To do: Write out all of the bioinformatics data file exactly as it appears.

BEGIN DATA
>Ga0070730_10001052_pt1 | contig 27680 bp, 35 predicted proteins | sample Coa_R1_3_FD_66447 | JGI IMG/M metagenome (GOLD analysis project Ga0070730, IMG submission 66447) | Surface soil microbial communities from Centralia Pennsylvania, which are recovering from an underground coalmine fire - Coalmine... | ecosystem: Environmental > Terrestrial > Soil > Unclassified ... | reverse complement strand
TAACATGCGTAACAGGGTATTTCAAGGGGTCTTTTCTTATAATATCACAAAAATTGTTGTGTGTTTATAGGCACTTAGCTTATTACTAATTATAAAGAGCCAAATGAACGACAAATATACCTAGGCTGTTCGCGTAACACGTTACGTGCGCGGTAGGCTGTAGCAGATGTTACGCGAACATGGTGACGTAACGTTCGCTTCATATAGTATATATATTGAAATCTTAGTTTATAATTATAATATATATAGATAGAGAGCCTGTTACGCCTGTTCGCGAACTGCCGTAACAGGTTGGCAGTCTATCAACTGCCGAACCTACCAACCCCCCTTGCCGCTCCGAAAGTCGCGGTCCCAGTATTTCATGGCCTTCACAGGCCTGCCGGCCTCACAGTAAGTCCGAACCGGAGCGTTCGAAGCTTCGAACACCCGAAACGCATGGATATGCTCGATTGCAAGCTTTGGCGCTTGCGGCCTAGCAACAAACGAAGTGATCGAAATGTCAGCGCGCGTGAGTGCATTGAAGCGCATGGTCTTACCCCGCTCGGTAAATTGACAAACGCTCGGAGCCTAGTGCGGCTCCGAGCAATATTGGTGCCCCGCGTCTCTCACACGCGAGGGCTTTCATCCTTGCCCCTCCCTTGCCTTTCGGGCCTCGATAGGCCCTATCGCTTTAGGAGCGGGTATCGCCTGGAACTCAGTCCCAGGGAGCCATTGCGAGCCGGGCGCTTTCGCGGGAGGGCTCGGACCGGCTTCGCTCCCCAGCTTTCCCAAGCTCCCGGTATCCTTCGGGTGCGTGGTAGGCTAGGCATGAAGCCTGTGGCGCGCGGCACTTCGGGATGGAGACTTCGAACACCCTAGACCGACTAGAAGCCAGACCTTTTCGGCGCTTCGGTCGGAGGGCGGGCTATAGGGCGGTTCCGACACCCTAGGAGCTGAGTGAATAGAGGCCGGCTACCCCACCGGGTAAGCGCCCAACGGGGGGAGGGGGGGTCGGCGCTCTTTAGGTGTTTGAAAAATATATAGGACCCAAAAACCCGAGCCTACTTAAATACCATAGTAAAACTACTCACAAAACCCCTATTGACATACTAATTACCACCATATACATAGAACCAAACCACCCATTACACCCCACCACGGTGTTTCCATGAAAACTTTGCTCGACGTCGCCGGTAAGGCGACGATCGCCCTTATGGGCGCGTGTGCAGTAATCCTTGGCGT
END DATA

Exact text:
>Ga0070730_10001052_pt1 | contig 27680 bp, 35 predicted proteins | sample Coa_R1_3_FD_66447 | JGI IMG/M metagenome (GOLD analysis project Ga0070730, IMG submission 66447) | Surface soil microbial communities from Centralia Pennsylvania, which are recovering from an underground coalmine fire - Coalmine... | ecosystem: Environmental > Terrestrial > Soil > Unclassified ... | reverse complement strand
TAACATGCGTAACAGGGTATTTCAAGGGGTCTTTTCTTATAATATCACAAAAATTGTTGTGTGTTTATAGGCACTTAGCTTATTACTAATTATAAAGAGCCAAATGAACGACAAATATACCTAGGCTGTTCGCGTAACACGTTACGTGCGCGGTAGGCTGTAGCAGATGTTACGCGAACATGGTGACGTAACGTTCGCTTCATATAGTATATATATTGAAATCTTAGTTTATAATTATAATATATATAGATAGAGAGCCTGTTACGCCTGTTCGCGAACTGCCGTAACAGGTTGGCAGTCTATCAACTGCCGAACCTACCAACCCCCCTTGCCGCTCCGAAAGTCGCGGTCCCAGTATTTCATGGCCTTCACAGGCCTGCCGGCCTCACAGTAAGTCCGAACCGGAGCGTTCGAAGCTTCGAACACCCGAAACGCATGGATATGCTCGATTGCAAGCTTTGGCGCTTGCGGCCTAGCAACAAACGAAGTGATCGAAATGTCAGCGCGCGTGAGTGCATTGAAGCGCATGGTCTTACCCCGCTCGGTAAATTGACAAACGCTCGGAGCCTAGTGCGGCTCCGAGCAATATTGGTGCCCCGCGTCTCTCACACGCGAGGGCTTTCATCCTTGCCCCTCCCTTGCCTTTCGGGCCTCGATAGGCCCTATCGCTTTAGGAGCGGGTATCGCCTGGAACTCAGTCCCAGGGAGCCATTGCGAGCCGGGCGCTTTCGCGGGAGGGCTCGGACCGGCTTCGCTCCCCAGCTTTCCCAAGCTCCCGGTATCCTTCGGGTGCGTGGTAGGCTAGGCATGAAGCCTGTGGCGCGCGGCACTTCGGGATGGAGACTTCGAACACCCTAGACCGACTAGAAGCCAGACCTTTTCGGCGCTTCGGTCGGAGGGCGGGCTATAGGGCGGTTCCGACACCCTAGGAGCTGAGTGAATAGAGGCCGGCTACCCCACCGGGTAAGCGCCCAACGGGGGGAGGGGGGGTCGGCGCTCTTTAGGTGTTTGAAAAATATATAGGACCCAAAAACCCGAGCCTACTTAAATACCATAGTAAAACTACTCACAAAACCCCTATTGACATACTAATTACCACCATATACATAGAACCAAACCACCCATTACACCCCACCACGGTGTTTCCATGAAAACTTTGCTCGACGTCGCCGGTAAGGCGACGATCGCCCTTATGGGCGCGTGTGCAGTAATCCTTGGCGT